NEWS
By Justin George, Justin Fenton and Luke Broadwater, The Baltimore Sun | November 21, 2013
Baltimore Police Commissioner Anthony W. Batts wants to stop sending officers out on low-priority 911 calls, expand foot patrols and create a unit focused on investigating incidents in which police use force. He proposes assigning homicide detectives to city neighborhoods, beefing up investigative units and sending elite plainclothes officers to more police districts. He wants to install tiny cameras on officers' uniforms and put computer tablets in their hands. A year on the job, Batts on Thursday unveiled an overarching crime-fighting plan he said would bring "much-needed" and "long-sought-after reform" in a department he said has relied too heavily on outdated procedures and technology.
NEWS
By Carrie Wells, The Baltimore Sun | September 28, 2013
As Gov. Martin O'Malley and Baltimore Mayor Stephanie Rawlings-Blake have battled in recent weeks over crime-fighting strategies, both have come up with diagrams to illustrate their positions. O'Malley makes his argument with dueling trend lines that show crime declines leveled off as arrests dropped since his time at City Hall. Rawlings-Blake submits that arrests alone aren't the key to stopping violence, citing a chart that shows shootings and homicides at lower levels now than during O'Malley's tenure.
NEWS
July 25, 2013
Why is it that nobody sees anything when someone, man, woman or child, is gunned down on Baltimore's streets? In a city where it is the norm for people to sit on their porches late into the night to escape the heat, the only violence people see are the ones where police are involved ("Witnesses of man's death sought at vigil," July 24). These are the same people who complain about the safety of their streets but thwart any effort to enforce the laws and make lawbreakers into victims.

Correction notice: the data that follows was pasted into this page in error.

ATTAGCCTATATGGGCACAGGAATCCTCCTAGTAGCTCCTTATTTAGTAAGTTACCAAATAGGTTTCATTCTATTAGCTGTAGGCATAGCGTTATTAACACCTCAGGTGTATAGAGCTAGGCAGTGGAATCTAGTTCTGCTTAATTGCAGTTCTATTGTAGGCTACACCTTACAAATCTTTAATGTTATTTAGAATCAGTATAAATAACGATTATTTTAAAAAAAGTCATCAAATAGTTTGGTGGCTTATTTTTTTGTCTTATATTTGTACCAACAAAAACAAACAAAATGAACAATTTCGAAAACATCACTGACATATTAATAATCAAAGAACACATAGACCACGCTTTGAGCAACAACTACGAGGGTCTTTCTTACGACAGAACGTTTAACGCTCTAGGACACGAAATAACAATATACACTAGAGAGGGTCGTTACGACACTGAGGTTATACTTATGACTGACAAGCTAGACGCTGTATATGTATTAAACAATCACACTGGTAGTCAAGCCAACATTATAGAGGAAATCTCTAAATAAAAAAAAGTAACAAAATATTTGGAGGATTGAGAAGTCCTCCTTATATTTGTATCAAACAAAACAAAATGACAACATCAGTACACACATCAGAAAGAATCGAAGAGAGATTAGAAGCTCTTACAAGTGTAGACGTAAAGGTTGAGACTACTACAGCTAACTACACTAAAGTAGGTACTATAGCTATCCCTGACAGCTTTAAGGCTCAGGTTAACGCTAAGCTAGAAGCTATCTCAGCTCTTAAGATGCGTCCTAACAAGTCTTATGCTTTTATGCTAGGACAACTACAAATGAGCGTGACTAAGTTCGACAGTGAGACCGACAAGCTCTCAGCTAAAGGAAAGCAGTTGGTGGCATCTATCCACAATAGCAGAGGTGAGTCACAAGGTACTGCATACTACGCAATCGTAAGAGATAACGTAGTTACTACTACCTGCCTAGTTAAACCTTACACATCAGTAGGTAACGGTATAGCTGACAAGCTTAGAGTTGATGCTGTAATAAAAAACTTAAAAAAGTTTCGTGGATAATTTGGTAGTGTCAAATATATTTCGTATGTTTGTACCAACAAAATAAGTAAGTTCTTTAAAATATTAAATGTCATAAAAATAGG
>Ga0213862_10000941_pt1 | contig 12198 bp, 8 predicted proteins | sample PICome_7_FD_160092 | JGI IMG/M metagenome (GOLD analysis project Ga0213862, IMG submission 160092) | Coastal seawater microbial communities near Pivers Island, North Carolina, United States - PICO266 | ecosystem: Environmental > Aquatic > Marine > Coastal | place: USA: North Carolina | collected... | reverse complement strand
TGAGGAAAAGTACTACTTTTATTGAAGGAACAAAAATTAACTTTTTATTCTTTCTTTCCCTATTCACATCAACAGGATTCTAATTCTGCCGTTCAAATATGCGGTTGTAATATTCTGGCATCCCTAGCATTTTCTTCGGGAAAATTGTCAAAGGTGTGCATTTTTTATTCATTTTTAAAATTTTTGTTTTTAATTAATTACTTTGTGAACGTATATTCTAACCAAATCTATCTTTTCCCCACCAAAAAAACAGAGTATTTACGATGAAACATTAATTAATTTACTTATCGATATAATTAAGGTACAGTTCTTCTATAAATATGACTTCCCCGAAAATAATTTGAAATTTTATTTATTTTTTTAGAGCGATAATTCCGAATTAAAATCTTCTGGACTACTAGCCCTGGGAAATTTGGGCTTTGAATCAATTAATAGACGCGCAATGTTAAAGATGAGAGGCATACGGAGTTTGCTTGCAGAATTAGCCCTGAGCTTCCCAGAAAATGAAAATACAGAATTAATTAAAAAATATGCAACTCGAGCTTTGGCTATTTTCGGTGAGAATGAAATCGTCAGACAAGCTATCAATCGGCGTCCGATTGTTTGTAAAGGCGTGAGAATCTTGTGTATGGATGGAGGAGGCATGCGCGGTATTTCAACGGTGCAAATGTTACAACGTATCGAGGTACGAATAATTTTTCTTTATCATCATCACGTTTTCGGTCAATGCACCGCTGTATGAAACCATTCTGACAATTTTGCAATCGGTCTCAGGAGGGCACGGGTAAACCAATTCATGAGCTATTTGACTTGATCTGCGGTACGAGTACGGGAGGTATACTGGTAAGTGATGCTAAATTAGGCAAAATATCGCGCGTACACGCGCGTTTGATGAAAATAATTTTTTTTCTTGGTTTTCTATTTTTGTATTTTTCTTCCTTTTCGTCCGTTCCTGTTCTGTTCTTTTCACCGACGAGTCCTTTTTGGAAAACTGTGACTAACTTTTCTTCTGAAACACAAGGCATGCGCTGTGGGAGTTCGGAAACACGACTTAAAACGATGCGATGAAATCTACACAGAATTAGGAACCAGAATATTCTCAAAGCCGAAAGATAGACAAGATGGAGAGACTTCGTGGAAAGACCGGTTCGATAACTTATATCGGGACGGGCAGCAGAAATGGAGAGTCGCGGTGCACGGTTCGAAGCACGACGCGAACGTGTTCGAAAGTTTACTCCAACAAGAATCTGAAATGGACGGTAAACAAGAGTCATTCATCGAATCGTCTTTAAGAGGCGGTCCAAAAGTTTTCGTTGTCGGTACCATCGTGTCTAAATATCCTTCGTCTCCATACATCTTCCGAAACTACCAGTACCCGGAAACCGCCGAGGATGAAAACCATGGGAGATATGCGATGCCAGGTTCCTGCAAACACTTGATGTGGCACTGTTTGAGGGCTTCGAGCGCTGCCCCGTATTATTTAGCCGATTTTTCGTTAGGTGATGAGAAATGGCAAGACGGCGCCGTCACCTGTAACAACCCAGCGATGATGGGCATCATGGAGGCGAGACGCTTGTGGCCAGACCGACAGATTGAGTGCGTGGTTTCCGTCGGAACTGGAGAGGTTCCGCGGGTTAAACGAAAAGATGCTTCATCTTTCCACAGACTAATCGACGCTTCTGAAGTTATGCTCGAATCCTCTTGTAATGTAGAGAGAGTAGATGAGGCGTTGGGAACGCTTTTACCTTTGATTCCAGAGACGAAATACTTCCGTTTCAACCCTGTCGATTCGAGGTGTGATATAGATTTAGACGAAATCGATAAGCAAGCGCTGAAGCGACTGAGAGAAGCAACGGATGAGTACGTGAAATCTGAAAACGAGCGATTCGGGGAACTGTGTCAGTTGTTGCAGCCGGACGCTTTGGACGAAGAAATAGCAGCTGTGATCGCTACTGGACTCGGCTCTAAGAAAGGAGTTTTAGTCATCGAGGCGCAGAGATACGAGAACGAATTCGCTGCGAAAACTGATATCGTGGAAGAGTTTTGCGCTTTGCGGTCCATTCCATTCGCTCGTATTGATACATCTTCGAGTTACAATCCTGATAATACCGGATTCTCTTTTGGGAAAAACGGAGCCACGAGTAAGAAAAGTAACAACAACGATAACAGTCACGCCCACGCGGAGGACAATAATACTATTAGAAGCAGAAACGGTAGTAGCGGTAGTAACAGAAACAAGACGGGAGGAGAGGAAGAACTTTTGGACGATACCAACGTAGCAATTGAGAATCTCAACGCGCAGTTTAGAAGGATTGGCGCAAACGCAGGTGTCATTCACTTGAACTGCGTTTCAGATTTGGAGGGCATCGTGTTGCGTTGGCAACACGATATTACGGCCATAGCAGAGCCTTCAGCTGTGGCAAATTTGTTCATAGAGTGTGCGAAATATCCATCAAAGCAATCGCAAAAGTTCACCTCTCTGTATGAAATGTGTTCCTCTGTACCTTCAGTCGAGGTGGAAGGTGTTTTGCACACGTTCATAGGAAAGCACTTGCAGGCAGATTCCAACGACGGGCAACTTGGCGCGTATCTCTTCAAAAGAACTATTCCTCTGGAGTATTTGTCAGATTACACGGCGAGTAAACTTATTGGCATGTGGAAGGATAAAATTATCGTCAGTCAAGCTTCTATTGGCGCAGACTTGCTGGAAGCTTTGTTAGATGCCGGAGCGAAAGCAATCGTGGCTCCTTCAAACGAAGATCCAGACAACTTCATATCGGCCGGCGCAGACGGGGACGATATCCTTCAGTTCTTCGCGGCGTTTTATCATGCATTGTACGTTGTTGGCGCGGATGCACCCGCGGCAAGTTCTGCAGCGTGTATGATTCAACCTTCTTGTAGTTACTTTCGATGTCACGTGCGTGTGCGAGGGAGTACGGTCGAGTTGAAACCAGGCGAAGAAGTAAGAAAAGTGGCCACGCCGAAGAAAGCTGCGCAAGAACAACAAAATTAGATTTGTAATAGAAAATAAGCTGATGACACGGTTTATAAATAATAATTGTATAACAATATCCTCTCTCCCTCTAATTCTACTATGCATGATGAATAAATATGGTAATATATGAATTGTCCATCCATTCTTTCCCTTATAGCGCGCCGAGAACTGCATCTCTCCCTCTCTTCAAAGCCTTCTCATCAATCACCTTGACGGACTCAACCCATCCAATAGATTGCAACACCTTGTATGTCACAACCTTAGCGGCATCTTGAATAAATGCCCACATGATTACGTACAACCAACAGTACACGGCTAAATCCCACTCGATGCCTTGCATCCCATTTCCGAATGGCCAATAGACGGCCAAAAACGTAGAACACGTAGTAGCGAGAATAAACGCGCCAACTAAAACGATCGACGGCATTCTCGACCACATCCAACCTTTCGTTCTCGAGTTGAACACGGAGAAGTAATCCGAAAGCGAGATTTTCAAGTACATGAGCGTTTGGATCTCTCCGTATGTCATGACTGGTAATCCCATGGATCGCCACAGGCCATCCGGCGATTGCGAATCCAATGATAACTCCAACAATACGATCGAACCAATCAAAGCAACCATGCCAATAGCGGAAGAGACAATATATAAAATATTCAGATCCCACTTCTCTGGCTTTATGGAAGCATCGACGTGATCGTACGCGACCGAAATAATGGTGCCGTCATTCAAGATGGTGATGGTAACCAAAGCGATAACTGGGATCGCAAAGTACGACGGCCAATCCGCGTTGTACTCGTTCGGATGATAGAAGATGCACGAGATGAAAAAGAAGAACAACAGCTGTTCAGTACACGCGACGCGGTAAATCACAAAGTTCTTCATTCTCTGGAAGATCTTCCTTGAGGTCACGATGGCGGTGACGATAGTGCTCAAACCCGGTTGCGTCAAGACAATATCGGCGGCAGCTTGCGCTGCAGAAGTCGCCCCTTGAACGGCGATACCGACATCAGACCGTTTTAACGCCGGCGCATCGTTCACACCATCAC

NEWS
By Justin Fenton and Justin Fenton,justin.fenton@baltsun.com | December 11, 2008
Amid a surge in homicides, Police Commissioner Frederick H. Bealefeld III said yesterday that police are turning up the pressure on violent offenders who have open warrants for minor violations. Bealefeld said 50 officers, pulled from patrol and specialized units, have been assigned to serve 500 to 600 priority warrants during early-morning hours, which he hopes will help take troublemakers off the streets and reinforce a message that police are watching. Twenty people were arrested yesterday morning as part of the effort, he said.
NEWS
April 8, 2008
Frederick H. Bealefeld III has been doing police work for too many years to be giddy about the reported drop in murders in Baltimore. As the city's police commissioner, he can take a certain amount of credit for the apparent milestone: 50 murders in the first three months of this year, marking the lowest quarter in 23 years. But his guarded optimism about what the statistic means for Baltimore is a wise sentiment. Since Mr. Bealefeld was tapped to lead the department in August, homicides have been declining.
NEWS
July 22, 2013
Public Enemy No. 1, Darryl M. Anderson, was caught in Birmingham, Ala., packing two guns after a year-long search during which he was also accused of committing more violent crimes while on the run ("'Public enemy No. 1' caught," July 17). His criminal record is worth recounting. At 15 he was charged with attempted first-degree murder. The case was dismissed. At 16 he broke into a car and with handgun. For that he was sentenced to three years with all but five days suspended.
NEWS
April 2, 2013
The recent editorial in The Sun ("Stopping the killing," March 24) argues the police should be focusing on guns and violent offenders. Clearly, there is value in having the police take as many guns off the street as possible, and strategies that engage hard-core violent offenders make a difference. That is why Commissioner Anthony Batts and his command staff have made guns, gangs and violent offenders the key elements of a strategy with five areas of focus aimed at reducing the unacceptable level of homicides in the city.